“Do bla—…do you guys, do African-Americans, do you tan?”
We were sitting in the school library. It was a ridiculous question to be sure, but exactly the daring kind a 13-year-old girl asks another 13-year-old girl when they have just decided to become best friends.
Her automatic self-correction annoyed me. “I’m not African-American,” I said. “I’m black.”
“No,” my friend replied, her voice rising with confidence. “You’re African-American. It’s the correct term.”
“But I’m not American,” I countered, “I’m Nigerian.” We argued a little while longer, then grew bored and changed the subject.
Years later, I still get irritated when some well-intentioned white person talks politely about one of her African-American friends who also has African-American hair styled like mine, or how much she just loves African-American music because it’s so full of rhythm and culture, you know, and isn’t it so great that Barack Obama is our first African-American President and so on. It’s almost as bad as people who tell me they’ve been to South Africa when they learn I’m Nigerian.
You see, aside from the fact that, up until February when I earned my citizenship, the term African-American was literally an inaccurate description of me, I’ve never liked the phrase.
It’s a term used among well-meaning, left-leaning white folk. I get that. I’ve actually seen white people flinch when I use the term black in their presence, so accustomed are they now to the stale, sterile descriptor African-American. And that’s just it. African-American is so stodgy, so…politically correct. And it’s far from accurate: African-American automatically excludes the ever-growing numbers of black people in this country who recently immigrated, or who may not be African at all. It’s a clunker of a word, too, taking up far too much space when a nice monosyllabic black will do.
According to a 2009 Newsweek cover story, “Even Babies Discriminate,” white parents are reticent to talk to their children about race. That’s not surprising. In fact, I’m fairly certain that if the topic ever comes up, it’s usually only to tell little Michael that the polite term is African-American, not black. But fussing over terminology is simply a convenient distraction from more pressing issues. It enables certain lazy liberals to feel as if they’ve done their part in the big, bad war against racism—racial profiling and discriminatory hiring practices be damned. Somebody just called Denzel Washington a black man! Oh, the horror!
Add to this the fact that you’ll be hard pressed to find African-Americans who regularly refer to themselves as African-Americans. A casual perusal of the two powerhouses in the black magazine world, Ebony and Essence, reveals that Black is far more likely to be used than African-American. And African-American sounds woefully out of place in a Chris Rock or Donald Glover stand-up routine. Yet the term refuses to die.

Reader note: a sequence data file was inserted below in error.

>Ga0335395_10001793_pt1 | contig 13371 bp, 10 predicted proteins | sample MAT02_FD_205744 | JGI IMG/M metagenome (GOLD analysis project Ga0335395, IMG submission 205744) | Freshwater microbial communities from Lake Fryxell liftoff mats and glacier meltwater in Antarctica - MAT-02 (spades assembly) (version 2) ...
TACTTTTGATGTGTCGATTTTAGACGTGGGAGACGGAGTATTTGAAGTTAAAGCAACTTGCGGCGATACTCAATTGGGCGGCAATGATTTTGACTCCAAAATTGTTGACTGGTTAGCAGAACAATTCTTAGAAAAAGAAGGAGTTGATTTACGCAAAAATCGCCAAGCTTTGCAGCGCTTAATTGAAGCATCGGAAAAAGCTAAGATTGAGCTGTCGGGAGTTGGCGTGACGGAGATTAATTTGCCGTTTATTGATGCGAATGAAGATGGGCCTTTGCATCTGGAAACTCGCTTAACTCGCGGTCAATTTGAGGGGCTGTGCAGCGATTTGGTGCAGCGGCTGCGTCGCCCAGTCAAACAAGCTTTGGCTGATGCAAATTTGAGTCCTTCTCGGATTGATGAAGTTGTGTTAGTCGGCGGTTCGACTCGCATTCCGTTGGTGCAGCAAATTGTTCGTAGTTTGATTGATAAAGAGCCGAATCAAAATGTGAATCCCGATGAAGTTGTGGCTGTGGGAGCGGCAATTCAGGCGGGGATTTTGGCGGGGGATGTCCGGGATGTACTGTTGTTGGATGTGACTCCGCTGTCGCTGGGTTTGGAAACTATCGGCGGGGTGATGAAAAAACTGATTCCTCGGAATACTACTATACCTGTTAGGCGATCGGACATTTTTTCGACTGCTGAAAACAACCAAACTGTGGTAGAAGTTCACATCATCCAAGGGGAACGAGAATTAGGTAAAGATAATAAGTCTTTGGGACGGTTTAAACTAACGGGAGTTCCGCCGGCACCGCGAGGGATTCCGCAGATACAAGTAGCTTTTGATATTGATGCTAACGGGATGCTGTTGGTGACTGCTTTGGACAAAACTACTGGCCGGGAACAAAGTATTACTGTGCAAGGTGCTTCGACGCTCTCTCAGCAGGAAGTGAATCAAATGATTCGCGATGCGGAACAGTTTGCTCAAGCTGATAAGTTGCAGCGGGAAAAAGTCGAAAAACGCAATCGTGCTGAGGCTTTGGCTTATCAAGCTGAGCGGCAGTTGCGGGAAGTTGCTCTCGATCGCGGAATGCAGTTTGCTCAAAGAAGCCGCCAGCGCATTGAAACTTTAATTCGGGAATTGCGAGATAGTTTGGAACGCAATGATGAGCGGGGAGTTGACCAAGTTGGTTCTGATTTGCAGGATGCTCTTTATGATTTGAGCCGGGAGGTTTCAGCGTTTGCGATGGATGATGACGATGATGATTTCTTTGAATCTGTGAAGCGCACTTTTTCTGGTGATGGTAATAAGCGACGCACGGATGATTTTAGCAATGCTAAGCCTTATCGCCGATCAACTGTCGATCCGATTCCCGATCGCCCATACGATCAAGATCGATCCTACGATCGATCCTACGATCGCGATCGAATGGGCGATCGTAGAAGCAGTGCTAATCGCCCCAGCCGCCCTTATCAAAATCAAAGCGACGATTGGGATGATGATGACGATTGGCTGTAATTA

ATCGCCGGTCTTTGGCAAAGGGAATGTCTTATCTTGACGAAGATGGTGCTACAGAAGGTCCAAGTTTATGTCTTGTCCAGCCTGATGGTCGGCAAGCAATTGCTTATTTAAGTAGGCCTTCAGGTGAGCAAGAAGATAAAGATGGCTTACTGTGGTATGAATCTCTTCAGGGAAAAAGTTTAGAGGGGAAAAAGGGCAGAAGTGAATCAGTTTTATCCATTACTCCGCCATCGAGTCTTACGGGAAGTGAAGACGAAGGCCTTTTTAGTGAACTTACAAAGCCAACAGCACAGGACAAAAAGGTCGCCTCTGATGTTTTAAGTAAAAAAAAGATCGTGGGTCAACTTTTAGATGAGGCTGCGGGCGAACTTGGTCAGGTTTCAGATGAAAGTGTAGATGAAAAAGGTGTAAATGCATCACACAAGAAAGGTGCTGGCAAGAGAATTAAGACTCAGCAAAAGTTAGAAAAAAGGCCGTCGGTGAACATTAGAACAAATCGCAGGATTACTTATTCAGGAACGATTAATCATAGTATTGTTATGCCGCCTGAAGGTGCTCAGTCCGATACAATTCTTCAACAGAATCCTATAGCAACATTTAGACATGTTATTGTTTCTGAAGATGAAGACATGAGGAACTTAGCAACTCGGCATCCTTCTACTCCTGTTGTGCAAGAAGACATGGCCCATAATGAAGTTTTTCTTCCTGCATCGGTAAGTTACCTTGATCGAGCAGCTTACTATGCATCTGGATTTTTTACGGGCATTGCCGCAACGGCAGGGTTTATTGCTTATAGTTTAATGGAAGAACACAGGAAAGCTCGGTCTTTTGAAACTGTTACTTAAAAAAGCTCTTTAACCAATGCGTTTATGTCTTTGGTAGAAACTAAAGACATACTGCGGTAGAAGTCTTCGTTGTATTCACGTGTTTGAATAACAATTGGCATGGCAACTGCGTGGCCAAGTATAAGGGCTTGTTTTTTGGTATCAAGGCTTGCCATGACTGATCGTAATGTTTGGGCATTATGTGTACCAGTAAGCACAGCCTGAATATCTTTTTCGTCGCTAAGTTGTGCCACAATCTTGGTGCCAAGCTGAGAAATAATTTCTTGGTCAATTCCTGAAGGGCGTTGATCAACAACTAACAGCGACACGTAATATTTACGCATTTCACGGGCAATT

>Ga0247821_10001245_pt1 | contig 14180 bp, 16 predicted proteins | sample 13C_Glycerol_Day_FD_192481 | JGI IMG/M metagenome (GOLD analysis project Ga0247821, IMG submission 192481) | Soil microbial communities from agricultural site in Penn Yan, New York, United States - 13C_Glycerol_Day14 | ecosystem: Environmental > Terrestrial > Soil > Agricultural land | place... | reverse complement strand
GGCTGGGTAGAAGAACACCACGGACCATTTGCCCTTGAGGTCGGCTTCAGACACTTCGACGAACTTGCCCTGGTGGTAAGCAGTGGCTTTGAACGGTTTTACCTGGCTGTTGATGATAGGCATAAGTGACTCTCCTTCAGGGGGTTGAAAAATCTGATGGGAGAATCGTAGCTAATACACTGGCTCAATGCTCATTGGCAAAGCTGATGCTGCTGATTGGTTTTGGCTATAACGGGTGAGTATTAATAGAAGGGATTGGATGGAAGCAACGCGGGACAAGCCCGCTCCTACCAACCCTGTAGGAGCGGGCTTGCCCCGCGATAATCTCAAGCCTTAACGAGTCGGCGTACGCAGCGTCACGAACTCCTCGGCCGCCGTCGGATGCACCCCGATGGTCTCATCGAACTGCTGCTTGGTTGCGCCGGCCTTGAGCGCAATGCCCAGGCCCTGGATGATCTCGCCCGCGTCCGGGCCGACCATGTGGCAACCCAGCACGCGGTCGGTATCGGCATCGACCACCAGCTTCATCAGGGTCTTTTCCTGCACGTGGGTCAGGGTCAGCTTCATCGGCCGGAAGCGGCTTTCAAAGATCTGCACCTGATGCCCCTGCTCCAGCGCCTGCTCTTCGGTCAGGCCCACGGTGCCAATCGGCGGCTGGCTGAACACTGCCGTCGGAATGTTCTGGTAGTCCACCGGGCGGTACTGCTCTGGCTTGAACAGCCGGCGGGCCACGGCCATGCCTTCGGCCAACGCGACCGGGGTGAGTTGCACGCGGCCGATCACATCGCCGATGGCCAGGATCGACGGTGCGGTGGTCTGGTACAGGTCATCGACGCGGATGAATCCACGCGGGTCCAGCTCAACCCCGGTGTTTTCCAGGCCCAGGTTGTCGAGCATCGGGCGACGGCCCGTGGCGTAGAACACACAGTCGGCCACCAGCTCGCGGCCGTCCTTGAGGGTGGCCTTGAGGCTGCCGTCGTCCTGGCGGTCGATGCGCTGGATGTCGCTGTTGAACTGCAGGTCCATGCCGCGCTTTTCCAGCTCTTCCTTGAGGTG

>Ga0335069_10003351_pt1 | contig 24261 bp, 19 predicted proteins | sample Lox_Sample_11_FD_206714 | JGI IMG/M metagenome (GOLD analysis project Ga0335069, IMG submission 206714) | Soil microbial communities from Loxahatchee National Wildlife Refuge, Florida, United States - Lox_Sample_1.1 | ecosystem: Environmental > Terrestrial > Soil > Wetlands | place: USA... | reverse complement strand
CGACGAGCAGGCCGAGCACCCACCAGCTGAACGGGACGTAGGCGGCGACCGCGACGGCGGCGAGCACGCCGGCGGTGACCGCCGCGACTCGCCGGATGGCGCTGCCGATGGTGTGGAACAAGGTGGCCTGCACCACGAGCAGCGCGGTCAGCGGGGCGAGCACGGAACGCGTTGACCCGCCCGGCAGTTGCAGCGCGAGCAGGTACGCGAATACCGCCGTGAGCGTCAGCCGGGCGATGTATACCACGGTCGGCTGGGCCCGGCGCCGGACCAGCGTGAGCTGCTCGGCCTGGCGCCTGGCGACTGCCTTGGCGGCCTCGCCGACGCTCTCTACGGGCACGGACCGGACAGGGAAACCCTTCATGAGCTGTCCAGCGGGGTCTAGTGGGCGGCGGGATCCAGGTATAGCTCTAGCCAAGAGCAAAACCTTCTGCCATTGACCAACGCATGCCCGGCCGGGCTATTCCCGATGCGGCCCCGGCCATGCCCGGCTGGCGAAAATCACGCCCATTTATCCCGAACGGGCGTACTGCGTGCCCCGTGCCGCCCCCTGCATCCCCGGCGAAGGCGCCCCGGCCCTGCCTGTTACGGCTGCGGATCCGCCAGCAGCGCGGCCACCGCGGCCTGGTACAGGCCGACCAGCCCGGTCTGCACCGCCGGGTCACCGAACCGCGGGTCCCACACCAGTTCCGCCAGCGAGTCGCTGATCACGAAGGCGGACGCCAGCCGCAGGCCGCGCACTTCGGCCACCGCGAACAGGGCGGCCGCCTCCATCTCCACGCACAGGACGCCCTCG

In May, supermodel-turned-spokeswoman-for-all-black-people Naomi Campbell railed against what she perceived as a racist Cadbury chocolate advertisement. The infamous ad had the phrase move over naomi, there’s a new diva in town scrawled in loopy cursive above an illustration of the new Cadbury Dairy Milk Bliss chocolate bar. Indignant, Campbell released a skewering statement: “I am shocked. It’s upsetting to be described as chocolate not just for me, but for all…black people. I do not find any humor in this. It is insulting and hurtful.” (As for being called a diva, even Naomi Campbell couldn’t deny that.)
The controversy was widely publicized. Cadbury pulled down the ad and apologized. Suddenly, chocolate was added to the list of adjectives to be avoided when describing black people. (The list includes articulate, sassy, angry and clean.) At the time, I thought the whole thing was ludicrous. You’re offended because a chocolate company referred to you as chocolate? Man, I’d wear that tag like a badge of honor—any time Nutella feels like alluding to the sistas, I approve!
But now I can see where Campbell is coming from. There are certain terms for people of African descent that people of African descent are supposed to like more than others. African-American is one. But it boils down to this: We are all different. (It’s only a cliché because it’s true.) The only real commonality between people of African descent is that we are people of African descent. So perhaps we’d be better off if people asked what we prefer to be called. Or, better yet, if everyone found something other than skin color to distinguish each other by.